I bought my copy of Goethe’s Faust in 1952 when I was an undergraduate student of literature and philosophy at the University of Minnesota. It is a mid-XX century translation by C. F. MacIntyre with the original German text displayed on the opposite page for convenient reference. it is the earliest book purchase I still possess, and it has been carried it along with me throughout my long life. I thought of it today while rereading an essay I wrote at age 20 in 1954 as a summing up of my thinking, when I received my BA degree in Humanities.
Since then, I have studied philosophy, astronomy, medicine and, alas, psychiatry. Like Faust I feel no wiser now than I was before, and realize that we are all basically ignorant.
My essay proclaimed the dawn of a world-outlook, and one may compare what I thought 65 years ago with what I now believe.
Scientific knowledge then as now was celebrated as the sole means of understanding the structure of the universe, with intersubjective testability as the criterion for assessing the truth of a proposition about the natural world. The role of language was considered fundamental for this understanding, and my view of that remains strong.
Ethical values and social concerns also remain much the same now as then, and aesthetic interests while broader, continue as before. I didn’t like jazz or broccoli then and I still don’t.
My early thoughts about philosophy reflected a feeling of sterility about logical empiricism, useful in dealing with science and epistemology, but of limited benefit in examining value judgments and moral issues. I now incline more towards existentialism.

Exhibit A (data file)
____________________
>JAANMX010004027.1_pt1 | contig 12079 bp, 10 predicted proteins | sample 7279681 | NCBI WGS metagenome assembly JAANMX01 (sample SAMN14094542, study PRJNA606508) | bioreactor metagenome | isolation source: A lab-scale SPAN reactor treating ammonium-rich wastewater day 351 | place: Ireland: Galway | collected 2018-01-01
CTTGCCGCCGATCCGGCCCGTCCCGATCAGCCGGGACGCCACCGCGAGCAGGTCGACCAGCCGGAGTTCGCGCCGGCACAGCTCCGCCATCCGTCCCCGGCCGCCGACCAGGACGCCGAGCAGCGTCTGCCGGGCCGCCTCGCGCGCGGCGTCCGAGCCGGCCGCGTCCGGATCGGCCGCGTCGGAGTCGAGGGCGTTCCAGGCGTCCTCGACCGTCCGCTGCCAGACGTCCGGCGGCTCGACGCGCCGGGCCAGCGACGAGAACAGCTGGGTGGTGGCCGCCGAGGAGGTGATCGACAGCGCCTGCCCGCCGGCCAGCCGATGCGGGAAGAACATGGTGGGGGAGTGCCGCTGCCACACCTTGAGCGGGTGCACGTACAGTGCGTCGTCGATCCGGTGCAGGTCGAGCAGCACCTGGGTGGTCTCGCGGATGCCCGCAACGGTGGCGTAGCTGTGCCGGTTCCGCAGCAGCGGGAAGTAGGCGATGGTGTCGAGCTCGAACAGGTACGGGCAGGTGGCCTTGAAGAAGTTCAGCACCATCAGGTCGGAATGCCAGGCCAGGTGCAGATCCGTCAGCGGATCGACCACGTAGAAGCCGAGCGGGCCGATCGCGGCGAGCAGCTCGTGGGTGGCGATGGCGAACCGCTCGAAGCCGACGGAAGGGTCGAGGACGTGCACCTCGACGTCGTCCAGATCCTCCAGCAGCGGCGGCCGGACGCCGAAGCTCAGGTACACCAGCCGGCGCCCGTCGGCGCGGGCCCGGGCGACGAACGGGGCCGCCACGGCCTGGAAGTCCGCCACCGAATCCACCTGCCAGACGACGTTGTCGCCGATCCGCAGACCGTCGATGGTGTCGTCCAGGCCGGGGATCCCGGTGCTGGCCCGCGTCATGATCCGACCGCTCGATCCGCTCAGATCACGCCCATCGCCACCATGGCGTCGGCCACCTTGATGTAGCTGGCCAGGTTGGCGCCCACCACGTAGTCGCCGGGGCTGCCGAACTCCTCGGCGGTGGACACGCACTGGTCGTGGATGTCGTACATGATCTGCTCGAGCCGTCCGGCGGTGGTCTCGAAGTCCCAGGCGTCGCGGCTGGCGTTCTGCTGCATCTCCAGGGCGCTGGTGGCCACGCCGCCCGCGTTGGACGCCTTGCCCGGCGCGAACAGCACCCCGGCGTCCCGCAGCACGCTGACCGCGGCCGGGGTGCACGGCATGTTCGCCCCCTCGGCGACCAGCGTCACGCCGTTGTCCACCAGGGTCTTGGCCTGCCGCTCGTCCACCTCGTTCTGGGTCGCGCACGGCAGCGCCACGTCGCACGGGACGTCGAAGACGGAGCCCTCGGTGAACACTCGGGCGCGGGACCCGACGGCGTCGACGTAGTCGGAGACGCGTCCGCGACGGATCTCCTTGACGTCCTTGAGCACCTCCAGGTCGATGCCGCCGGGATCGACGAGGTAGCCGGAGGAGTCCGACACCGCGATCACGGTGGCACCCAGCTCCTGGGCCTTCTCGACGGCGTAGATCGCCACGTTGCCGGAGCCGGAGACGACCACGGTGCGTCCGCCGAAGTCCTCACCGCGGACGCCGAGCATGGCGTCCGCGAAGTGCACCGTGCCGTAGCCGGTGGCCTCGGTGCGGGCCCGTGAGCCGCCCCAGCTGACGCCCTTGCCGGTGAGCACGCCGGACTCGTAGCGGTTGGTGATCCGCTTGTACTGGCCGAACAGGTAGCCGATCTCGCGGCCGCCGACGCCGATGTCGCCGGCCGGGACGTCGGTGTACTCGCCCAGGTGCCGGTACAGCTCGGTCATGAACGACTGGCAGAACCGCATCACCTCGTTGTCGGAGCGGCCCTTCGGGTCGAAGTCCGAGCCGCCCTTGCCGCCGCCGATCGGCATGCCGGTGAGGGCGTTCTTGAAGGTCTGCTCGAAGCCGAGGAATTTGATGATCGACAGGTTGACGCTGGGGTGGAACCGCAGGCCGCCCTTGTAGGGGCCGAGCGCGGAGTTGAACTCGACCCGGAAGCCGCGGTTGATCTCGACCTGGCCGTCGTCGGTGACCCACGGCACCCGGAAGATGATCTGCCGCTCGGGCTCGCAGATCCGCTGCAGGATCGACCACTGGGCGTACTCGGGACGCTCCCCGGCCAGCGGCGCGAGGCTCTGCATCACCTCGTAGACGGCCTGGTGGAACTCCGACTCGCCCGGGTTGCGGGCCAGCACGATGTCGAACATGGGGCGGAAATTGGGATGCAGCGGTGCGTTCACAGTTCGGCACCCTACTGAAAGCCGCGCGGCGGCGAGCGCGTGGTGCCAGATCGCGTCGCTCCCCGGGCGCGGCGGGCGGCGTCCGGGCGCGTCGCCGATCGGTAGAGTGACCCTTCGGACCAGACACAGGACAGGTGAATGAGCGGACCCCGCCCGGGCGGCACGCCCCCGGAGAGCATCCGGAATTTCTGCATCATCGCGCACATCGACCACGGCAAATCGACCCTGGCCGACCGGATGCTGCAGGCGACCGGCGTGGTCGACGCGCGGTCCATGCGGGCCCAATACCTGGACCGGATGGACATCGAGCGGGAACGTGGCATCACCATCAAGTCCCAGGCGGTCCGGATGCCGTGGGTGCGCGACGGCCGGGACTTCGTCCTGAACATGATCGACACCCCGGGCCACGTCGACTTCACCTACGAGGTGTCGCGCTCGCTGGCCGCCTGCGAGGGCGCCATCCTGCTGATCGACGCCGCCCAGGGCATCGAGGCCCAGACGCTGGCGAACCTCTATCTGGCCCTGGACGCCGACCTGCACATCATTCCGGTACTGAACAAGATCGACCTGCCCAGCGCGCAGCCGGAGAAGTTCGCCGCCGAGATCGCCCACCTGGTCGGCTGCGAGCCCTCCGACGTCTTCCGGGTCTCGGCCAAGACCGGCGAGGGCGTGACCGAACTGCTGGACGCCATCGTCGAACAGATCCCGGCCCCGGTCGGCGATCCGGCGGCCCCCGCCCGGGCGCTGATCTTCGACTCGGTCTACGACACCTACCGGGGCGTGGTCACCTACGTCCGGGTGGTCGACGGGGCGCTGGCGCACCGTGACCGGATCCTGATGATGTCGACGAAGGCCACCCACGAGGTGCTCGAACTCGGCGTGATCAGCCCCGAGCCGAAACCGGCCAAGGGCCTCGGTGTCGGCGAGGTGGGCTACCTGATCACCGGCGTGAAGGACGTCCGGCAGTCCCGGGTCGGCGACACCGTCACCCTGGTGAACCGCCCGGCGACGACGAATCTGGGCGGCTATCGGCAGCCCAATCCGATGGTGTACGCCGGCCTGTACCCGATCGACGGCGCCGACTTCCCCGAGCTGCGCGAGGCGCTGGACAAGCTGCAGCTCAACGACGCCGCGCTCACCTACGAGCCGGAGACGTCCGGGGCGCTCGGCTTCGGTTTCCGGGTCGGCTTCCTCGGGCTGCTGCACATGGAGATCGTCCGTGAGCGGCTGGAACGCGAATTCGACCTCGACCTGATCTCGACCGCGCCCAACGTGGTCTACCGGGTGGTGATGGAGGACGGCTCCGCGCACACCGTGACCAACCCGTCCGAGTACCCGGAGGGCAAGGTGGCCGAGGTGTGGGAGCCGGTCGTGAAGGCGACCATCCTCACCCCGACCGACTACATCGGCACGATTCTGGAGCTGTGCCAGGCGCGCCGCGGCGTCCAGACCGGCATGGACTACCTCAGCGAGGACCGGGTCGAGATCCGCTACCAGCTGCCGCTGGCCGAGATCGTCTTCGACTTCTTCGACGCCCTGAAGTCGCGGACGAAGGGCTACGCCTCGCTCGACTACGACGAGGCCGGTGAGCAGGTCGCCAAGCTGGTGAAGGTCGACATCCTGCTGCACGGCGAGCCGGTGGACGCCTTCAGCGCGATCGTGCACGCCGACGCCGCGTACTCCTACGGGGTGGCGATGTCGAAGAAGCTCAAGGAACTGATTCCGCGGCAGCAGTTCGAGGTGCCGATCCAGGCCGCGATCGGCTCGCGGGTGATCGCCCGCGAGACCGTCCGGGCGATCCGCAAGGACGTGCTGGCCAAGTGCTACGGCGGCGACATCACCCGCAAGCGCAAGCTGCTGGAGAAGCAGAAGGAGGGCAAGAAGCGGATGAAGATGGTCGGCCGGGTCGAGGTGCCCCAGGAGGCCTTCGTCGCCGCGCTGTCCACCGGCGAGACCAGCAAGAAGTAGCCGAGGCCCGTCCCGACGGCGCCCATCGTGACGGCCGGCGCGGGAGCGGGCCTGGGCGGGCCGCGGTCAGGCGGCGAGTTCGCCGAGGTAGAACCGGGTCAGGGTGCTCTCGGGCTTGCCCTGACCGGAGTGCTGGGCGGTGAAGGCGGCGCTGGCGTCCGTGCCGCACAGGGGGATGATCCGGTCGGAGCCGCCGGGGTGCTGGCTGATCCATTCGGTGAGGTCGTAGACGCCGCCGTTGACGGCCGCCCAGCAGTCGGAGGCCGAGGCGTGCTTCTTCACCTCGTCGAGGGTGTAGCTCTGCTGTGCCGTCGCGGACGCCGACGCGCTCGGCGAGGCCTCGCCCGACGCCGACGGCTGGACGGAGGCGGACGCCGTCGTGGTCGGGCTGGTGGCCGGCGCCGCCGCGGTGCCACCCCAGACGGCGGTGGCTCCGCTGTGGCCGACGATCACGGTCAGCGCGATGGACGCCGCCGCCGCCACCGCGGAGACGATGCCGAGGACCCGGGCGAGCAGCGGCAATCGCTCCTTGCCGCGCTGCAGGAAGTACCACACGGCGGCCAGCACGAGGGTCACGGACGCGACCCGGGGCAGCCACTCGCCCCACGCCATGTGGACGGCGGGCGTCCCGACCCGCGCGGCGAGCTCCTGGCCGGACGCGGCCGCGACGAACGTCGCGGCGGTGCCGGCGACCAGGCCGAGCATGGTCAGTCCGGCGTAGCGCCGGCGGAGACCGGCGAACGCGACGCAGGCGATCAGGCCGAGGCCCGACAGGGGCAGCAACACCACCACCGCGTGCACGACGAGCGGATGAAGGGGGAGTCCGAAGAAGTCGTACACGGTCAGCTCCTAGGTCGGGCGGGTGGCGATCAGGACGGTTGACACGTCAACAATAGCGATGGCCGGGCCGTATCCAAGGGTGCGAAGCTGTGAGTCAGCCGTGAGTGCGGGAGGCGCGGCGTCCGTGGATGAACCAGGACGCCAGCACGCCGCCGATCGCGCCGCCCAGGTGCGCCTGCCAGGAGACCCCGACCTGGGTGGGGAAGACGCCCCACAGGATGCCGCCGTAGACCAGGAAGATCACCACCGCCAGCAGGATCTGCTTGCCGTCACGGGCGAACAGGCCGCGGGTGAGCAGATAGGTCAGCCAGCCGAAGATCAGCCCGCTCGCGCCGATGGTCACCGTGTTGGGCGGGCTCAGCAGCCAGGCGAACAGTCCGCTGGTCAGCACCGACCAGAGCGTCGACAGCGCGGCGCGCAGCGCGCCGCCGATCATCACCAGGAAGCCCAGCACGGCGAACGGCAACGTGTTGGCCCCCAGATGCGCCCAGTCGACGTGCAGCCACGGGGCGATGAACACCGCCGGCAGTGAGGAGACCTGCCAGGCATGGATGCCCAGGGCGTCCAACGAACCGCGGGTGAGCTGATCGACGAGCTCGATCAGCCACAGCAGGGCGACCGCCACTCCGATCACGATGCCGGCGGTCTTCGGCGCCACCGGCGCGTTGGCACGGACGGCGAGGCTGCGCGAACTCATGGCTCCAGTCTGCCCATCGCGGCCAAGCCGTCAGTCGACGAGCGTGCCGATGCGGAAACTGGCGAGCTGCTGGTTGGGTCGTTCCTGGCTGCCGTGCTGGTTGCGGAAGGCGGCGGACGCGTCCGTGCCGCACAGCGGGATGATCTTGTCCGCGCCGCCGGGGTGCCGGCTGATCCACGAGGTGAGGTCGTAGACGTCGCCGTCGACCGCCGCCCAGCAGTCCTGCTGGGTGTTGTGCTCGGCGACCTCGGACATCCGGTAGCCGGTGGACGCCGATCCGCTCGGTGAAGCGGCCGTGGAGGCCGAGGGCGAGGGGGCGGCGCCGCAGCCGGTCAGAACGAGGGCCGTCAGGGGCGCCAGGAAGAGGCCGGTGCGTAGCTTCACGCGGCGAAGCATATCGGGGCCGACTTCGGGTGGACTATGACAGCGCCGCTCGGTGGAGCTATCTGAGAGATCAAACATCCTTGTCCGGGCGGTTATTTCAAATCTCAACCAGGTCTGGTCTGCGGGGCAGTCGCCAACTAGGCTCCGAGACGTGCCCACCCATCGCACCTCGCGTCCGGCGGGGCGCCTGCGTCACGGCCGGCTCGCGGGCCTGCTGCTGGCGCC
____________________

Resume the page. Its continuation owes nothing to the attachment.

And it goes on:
In a closing statement from 1954, I wrote “It would be nobler for mankind if the universe had no preconceived plan, because then we ourselves might endow it with a purpose. For what is man but a very small and yet complex chunk of the universe come alive and conscious? We are the universe, and what goals we set for ourselves we set for it also.” That remains my credo.
A lifelong theme has been a wide range of interests and not becoming a narrow specialist. Like Faust, I don’t presume to be an expert in anything, though learning has always been a source of fulfillment. I’ve tried to become at least a competent amateur in some areas, respecting the advice of Aristotle who wrote, “A man should be able to play the flute—but not too well.”
Finally, as a physician, I’ve tried to do no harm and hopefully have done some good for others. A sense of humour has been helpful in dealing with the vicissitudes of illness and advanced age.
After a lifetime studying history, science, literature, and psychology, the collapse of civilization looks inevitable, and the only certainty is the second law of thermodynamics. Applied reason and competition have enabled the human race to survive and achieve mastery over nature, but are destroying us. Compelled by our inborn traits and poisoned by our technology, the Eternal Masculine drags us down.
Freud wins over Goethe.